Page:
Tuna Scrape: The Pulverized Scrap Fish Paste Inside Your Spicy Tuna Roll

Just when pescatarians thought they were safe, news come to us of tuna scrape, the pink slime of the sea. After a fish has been filleted, there is often salvageable meat still left on its skeleton. Scrape is the combined chopped mixture of scraps from filleted fish whose leftover meat is still good enough not to waste.

Because its coastal waters are teeming with tuna, India is a primary purveyor of tuna scrape. They even have specialized devices for removing the meat from the bone. Once its been collected, the scraped tuna is combined with meat from other fish, ground up, frozen in blocks, and shipped to commercial importers in the USA. (We import about 80% of the seafood we sell domestically.)

As author and professor Marion Nestle explains over at the Atlantic, fish scrape furor arose when on April 13 the FDA announced that Moon Marine USA (an importing company based in Cupertino) was recalling 30 tons of frozen raw ground yellowfin tuna, also called Nakaochi scrape.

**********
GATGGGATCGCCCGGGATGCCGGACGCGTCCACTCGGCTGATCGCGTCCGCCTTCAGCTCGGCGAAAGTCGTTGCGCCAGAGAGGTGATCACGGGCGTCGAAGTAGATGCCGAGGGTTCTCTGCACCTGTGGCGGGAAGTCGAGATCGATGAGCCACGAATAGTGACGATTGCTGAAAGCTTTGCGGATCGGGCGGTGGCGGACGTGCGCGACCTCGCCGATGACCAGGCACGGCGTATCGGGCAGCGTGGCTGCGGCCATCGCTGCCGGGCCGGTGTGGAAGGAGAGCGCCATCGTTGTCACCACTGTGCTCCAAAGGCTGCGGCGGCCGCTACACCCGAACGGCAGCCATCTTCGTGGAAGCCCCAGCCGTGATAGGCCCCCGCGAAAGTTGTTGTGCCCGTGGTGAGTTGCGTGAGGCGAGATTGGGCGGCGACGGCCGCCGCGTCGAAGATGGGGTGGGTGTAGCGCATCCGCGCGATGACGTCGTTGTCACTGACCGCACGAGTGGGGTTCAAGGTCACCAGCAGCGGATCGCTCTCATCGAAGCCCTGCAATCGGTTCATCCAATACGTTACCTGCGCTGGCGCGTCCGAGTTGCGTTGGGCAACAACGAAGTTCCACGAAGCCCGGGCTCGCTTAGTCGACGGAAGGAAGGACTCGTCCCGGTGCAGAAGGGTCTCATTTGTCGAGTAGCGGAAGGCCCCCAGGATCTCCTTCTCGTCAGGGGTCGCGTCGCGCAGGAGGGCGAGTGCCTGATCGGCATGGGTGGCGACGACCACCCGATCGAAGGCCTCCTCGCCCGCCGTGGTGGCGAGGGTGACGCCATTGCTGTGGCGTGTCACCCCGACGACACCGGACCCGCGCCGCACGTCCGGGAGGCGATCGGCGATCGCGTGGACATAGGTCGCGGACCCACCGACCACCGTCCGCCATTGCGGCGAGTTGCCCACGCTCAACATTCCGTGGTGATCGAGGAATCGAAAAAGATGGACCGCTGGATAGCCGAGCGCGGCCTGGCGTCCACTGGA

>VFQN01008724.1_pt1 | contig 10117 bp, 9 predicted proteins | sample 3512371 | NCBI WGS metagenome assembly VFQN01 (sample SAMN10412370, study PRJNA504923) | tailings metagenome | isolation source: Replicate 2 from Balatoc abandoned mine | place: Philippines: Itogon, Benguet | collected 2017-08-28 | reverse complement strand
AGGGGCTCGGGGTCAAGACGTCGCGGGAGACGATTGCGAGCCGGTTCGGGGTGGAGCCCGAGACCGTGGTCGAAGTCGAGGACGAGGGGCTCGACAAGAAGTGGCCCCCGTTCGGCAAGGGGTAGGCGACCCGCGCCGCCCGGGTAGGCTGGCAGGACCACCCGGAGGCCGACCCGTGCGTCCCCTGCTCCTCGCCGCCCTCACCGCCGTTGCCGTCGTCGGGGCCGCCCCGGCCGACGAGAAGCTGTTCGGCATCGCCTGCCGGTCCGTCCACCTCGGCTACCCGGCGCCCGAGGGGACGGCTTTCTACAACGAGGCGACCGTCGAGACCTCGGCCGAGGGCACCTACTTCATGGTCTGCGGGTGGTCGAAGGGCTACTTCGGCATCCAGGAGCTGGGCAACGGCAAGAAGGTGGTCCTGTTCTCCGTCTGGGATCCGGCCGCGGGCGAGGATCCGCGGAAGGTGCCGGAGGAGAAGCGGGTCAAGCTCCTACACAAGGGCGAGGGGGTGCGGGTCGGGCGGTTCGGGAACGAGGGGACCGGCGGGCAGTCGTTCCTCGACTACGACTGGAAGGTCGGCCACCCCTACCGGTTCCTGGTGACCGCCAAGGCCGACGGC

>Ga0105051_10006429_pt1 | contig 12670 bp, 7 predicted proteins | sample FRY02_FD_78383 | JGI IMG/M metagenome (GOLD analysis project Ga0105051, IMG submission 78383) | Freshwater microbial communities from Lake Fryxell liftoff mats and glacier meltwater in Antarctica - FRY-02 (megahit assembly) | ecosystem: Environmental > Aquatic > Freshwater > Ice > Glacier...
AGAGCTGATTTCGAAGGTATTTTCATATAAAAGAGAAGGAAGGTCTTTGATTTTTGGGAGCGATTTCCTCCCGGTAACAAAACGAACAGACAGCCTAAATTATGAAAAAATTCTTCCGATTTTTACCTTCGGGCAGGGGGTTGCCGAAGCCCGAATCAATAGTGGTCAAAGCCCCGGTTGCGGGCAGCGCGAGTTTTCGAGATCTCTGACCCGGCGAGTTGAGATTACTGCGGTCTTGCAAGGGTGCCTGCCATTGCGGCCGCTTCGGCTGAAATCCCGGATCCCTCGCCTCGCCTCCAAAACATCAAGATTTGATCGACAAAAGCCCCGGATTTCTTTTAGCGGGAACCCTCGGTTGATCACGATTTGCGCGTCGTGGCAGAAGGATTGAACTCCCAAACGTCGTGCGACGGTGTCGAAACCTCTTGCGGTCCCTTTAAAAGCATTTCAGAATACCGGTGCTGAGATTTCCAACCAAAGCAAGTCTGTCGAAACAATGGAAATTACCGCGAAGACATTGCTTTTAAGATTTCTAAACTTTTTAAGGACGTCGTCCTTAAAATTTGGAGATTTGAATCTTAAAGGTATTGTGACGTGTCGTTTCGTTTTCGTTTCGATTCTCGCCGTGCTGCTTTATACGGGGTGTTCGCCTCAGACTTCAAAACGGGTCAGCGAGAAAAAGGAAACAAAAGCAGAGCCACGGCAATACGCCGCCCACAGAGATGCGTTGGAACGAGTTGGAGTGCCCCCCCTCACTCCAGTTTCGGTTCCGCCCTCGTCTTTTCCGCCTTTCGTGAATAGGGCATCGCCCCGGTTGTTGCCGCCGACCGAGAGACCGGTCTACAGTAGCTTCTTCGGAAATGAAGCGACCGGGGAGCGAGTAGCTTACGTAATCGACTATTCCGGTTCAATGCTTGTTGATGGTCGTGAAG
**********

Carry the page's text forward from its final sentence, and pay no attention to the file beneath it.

According to the CDC, this scrape was responsible for 250 diagnosed cases and potentially as many as 6k undiagnosed cases of illness caused by two particularly nasty strains of salmonella. In interviews, 80% of those who'd become ill said they had purchased and eaten spicy tuna rolls from grocery stores and restaurants.

Because tuna scrape is the combined meat of multiple fish, frozen raw, and imported internationally, it is considered high-risk for contamination. And the FDA only inspects about 1-2% of foreign imports, so our health is largely in the hands of foreign manufacturers and food producers.

As it happens, the Nakaochi scrape came from a single processer in India that is owned by Moon Marine International, of Taiwan. True sushi connoisseurs will tell you that there is always a risk involved when eating raw fish, but because in a single roll made with scrape there can be meat from several different fish, the scrap paste that is tuna scrape takes that risk to a whole new level. [The Atlantic - Image via Shebeko/Shutterstock]